If you want to become a sworn-in court interpreter i.e. a sworn-in court translator, you need to meet a few criteria. First of all, you need a lot of working experience, knowledge and patience.
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If you want to become a sworn-in court interpreter, you need to meet a few criteria. First of all, you need a lot of working experience and patience. When we say patience that includes waiting for the Ministry of Justice to announce the competition and then authorize the individual for performing activities as a sworn-in court interpreter. In order for an individual to be authorized by the Ministry of Justice to work as a sworn-in court interpreter, a competition for a certain language must be announced - that may be English language, German language or maybe French language. The Ministry of Justice, i.e. the Minister, sets the criteria in the competition that the applicants for the sworn-in court interpreter have to meet.
What are the requirements?
It depends on many factors, the first being the need for sworn-in court interpreters, based on which a competition i.e. the Ministry’s assessment may be announced. A person wanting to become a sworn-in court interpreter needs to be a Serbian citizen and to have a registered place of residence in Serbia, must have a clear criminal record, a degree of the Faculty of Philology and evidence of at least five years of working experience in translation. Please note that these requirements are not always the same and that they change depending on the need. Back in the days, one could apply to a competition only with his/her letters of recommendation and nowadays one cannot apply without having five years of working experience. A future sworn-in court interpreter does not have to pass any kind of tests for competition purposes, but it is advisable to have a course for completed sworn-in court interpreters that is organized and conducted at the Association of Scientific and Technical Translators of Serbia with headquarters in Belgrade.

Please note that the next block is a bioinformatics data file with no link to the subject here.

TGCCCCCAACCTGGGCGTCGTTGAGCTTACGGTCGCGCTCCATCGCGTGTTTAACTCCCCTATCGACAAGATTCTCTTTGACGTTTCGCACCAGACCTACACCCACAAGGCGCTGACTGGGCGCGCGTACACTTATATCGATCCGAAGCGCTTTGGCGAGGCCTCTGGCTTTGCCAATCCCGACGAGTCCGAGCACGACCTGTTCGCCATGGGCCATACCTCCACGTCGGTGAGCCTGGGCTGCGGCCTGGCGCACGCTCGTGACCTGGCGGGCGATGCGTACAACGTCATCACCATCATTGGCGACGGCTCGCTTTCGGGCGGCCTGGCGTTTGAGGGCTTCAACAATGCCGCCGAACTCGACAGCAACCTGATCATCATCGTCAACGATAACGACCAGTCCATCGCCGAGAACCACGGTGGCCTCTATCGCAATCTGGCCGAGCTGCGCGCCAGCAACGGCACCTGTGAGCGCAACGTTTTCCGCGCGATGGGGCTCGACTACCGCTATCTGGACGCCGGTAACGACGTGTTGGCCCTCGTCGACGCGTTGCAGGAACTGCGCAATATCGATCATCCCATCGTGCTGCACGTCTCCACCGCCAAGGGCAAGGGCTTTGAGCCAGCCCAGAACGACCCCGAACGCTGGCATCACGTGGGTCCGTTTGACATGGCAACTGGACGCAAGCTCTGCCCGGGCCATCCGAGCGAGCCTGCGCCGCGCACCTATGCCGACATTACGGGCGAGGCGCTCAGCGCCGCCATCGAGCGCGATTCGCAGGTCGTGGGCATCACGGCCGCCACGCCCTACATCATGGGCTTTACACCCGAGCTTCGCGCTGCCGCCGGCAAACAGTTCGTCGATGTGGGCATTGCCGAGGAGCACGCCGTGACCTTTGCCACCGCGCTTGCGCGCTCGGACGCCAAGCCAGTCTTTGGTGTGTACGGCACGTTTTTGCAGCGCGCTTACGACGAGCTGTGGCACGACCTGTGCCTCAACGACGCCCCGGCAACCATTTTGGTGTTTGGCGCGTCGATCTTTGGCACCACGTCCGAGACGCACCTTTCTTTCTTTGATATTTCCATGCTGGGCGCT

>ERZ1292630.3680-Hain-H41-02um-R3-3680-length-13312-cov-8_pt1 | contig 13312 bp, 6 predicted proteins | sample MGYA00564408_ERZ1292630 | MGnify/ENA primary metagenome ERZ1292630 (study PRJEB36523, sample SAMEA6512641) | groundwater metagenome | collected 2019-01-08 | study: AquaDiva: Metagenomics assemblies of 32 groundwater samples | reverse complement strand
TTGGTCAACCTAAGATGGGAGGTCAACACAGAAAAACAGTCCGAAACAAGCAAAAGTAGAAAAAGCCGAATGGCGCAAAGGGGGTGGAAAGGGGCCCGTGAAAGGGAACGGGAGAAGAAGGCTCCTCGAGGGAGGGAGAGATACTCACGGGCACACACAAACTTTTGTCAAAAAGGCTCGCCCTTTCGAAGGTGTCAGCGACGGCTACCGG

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What is the difference between a sworn-in court interpreter and sworn-in court translator?
Essentially, there is no difference. The difference is only in the name. The sworn-in court translator is the new name for a sworn-in court interpreter, while the activity and the method of work remain unchanged. There is a difference between sworn-in court translators and translators. Court translations represent translations that the sworn-in court translator certified with his/her seal and signature and such translations can be executed only by the individuals authorized by the Ministry of Justice. Translators are persons with professional linguistic abilities to translate from mother tongue to a foreign language and vice versa, but they do not have a seal given only to sworn-in court translators. If you need translations and document certification of any kind or non-certified translations, you can contact our Agency. Above all, we can offer you professionalism, short deadlines and data confidentiality, low prices and free delivery of translated texts and documents.